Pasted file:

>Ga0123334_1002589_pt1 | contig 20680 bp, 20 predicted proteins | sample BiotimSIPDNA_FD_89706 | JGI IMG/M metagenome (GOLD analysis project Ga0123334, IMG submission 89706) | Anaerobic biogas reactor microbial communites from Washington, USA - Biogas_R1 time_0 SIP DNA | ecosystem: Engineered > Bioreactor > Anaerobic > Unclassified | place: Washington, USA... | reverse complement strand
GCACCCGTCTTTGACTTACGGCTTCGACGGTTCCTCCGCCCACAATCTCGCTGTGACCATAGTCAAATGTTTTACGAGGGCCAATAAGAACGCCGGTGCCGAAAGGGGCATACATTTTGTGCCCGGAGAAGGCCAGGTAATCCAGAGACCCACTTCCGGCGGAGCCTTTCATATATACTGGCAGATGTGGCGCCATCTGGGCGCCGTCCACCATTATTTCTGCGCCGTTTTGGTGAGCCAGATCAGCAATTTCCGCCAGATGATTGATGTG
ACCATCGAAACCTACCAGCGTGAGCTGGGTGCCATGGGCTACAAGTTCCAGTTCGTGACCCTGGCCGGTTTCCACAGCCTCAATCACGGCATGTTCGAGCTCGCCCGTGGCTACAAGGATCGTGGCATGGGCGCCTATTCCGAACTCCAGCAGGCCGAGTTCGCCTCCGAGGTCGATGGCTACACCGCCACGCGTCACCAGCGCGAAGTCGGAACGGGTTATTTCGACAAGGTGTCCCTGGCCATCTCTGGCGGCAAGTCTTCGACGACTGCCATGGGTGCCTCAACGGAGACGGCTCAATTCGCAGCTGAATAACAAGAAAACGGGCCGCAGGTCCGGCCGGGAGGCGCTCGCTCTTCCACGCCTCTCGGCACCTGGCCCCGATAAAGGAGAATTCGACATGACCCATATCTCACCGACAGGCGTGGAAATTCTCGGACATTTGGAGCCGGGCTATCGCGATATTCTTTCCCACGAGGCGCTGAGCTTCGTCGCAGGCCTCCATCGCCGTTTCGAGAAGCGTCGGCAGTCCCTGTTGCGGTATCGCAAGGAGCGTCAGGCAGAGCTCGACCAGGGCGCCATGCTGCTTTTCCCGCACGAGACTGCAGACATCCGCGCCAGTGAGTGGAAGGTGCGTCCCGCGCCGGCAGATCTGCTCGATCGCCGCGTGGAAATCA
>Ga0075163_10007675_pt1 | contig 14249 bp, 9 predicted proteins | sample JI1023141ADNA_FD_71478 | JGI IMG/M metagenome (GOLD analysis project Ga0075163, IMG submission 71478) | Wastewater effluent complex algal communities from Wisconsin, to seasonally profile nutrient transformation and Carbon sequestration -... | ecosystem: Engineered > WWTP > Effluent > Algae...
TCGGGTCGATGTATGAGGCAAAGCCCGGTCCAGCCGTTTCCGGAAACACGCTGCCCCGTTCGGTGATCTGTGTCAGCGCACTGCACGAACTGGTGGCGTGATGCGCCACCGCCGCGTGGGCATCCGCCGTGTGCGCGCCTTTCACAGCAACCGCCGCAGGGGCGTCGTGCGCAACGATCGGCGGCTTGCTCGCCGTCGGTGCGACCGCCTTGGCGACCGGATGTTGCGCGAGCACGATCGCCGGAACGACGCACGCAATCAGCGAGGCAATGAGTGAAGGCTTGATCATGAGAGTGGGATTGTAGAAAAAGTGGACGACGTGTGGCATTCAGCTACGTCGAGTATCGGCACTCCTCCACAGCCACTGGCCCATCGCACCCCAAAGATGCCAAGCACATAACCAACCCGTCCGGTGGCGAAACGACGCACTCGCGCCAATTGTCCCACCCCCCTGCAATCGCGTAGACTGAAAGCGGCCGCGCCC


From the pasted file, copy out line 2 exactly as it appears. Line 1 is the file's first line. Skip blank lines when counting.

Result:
GCACCCGTCTTTGACTTACGGCTTCGACGGTTCCTCCGCCCACAATCTCGCTGTGACCATAGTCAAATGTTTTACGAGGGCCAATAAGAACGCCGGTGCCGAAAGGGGCATACATTTTGTGCCCGGAGAAGGCCAGGTAATCCAGAGACCCACTTCCGGCGGAGCCTTTCATATATACTGGCAGATGTGGCGCCATCTGGGCGCCGTCCACCATTATTTCTGCGCCGTTTTGGTGAGCCAGATCAGCAATTTCCGCCAGATGATTGATGTG